Although none said they practice gender-based hiring, some insist on wide job searches and have found that they tend to attract more female job applicants.

At Northridge, Wilson has hired Louanne Kennedy as the campus's first female chief academic officer and has promoted library dean Susan Curzon to vice provost. Wilson named Jane Chatham to oversee the campus's earthquake recovery.

When Dianne G. Van Hook became superintendent of Santa Clarita Community College District and president of College of the Canyons in 1988, she presided over an almost entirely male cabinet of the one-college district. But within a year, nearly half of her cabinet members were women. "I hired the best person for the job in every case," Van Hook said.

Lee, who was president at Valley College before moving to Pierce, said there was a time when all three of her top Valley College aides were women. "It's certainly not like I went out and said, 'I'm going to hire an all-women crew,' " she said, adding that the appointments were made over several years.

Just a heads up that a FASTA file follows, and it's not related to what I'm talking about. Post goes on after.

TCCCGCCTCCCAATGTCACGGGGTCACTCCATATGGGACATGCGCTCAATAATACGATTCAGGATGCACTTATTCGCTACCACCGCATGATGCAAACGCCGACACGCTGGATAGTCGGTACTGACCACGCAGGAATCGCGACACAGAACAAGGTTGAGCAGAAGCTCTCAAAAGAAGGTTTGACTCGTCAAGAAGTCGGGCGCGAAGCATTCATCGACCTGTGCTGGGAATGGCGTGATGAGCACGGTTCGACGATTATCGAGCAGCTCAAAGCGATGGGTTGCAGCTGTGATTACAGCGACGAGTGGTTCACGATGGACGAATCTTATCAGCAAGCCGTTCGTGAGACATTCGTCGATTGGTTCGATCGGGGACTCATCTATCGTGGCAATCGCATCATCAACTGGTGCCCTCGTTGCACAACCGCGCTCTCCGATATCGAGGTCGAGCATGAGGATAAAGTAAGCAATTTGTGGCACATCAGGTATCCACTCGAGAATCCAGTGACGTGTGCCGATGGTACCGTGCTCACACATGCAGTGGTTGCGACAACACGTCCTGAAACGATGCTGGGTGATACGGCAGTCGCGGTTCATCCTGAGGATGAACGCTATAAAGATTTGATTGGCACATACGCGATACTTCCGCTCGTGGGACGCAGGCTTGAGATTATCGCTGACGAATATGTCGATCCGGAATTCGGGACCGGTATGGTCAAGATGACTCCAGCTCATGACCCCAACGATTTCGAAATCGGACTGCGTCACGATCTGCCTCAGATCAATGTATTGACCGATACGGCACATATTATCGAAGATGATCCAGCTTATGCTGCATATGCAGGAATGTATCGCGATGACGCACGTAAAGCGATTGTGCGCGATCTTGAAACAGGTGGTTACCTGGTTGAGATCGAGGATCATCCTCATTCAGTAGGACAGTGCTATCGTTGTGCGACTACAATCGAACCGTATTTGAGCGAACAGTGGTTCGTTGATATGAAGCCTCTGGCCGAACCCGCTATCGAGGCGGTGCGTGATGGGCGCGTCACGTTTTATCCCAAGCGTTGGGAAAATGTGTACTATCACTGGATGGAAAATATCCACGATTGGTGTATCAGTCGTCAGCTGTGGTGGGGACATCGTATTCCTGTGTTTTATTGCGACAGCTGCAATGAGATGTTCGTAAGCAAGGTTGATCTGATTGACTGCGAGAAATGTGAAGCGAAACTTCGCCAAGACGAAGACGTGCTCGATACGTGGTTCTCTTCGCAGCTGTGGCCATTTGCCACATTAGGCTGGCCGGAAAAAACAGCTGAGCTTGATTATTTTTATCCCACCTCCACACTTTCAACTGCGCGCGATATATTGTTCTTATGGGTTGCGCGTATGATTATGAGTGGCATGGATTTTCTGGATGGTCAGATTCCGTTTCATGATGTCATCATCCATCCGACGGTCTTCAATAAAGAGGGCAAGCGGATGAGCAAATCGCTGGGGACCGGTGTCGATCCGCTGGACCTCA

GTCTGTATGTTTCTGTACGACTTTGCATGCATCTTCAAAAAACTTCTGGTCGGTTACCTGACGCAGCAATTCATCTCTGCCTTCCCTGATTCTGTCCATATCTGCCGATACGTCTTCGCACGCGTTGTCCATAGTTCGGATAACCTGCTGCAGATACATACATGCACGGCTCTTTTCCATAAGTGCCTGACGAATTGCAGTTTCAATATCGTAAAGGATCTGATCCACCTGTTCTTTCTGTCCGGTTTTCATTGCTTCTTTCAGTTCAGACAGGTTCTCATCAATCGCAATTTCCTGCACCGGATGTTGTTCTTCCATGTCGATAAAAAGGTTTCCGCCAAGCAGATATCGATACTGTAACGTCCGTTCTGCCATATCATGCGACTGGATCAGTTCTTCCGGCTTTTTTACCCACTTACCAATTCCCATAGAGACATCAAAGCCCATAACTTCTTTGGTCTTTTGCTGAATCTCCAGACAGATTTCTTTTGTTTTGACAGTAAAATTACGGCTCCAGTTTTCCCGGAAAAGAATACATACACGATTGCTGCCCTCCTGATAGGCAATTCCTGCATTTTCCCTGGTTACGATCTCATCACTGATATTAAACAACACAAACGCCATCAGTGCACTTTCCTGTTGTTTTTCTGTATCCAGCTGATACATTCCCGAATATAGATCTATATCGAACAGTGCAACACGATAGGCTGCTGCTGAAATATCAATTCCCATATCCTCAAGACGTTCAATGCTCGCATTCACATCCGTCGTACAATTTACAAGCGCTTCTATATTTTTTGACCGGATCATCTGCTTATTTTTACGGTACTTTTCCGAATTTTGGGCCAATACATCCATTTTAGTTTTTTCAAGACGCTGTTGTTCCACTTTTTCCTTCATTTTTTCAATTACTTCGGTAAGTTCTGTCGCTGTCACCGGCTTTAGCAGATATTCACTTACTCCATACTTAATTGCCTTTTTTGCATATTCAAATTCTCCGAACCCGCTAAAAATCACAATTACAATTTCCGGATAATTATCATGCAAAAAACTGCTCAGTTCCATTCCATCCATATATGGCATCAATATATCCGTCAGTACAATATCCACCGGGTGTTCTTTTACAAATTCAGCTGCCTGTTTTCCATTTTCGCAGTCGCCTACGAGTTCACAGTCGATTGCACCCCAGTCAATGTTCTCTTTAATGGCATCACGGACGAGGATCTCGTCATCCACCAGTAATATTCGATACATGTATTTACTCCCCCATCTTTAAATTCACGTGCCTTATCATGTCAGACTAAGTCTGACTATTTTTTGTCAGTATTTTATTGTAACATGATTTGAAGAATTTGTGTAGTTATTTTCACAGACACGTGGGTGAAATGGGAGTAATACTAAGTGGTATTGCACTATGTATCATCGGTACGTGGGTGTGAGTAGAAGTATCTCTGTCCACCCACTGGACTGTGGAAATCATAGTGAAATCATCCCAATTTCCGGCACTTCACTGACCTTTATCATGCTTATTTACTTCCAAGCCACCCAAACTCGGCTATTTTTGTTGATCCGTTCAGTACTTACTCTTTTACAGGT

Touchton called Lee's former Valley College team a rare, but refreshing, exception.

"What has prevailed for a long time, and still exists somewhat now, is people's perception of leadership as a male prerogative," she said. "And this has been very, very slow to change."

(BEGIN TEXT OF INFOBOX / INFOGRAPHIC)

On Women Presidents

Blenda J. Wilson

President, Cal State Northridge:

"Both for better and for worse, yes, I think there's a difference... Now, it's about time I was not the first woman at a place but the second or third or fourth, so it's not such an unusual occasion."

*

Mary E. Lee

Acting President, Pierce College:

"Throughout my career I have been the first woman in various positions... [But] my whole point is you act in the position first and then you just happen to be a woman."

*

Dianne G. Van Hook

Superintendent, Santa Clarita Community College District and President, College of the Canyons:

"I think they've come a long way... When they started in the system, they never thought it was possible they would become a chief executive officer, because there weren't many."

*

Tyree Wieder

President, Valley College:

"Obviously in terms of our student bodies, we're not yet representative of our students. There's a long way to go... Oftentimes, I sit in meetings and I'm the only woman and I'm the only woman of color."

(BEGIN TEXT OF INFOBOX / INFOGRAPHIC)

Rising to the Top

The number of women assuming top executive positions in institutions of higher education is on the rise.

* Percentage of women chief executive officers at institutions, branch and affiliated campuses. (see newspaper for chart)

* Total number of institutions, branch and affiliated campuses.

1975: 2,500

1984: 2,800

1992: 3,000

1995: 2,903

Source: American Council on Education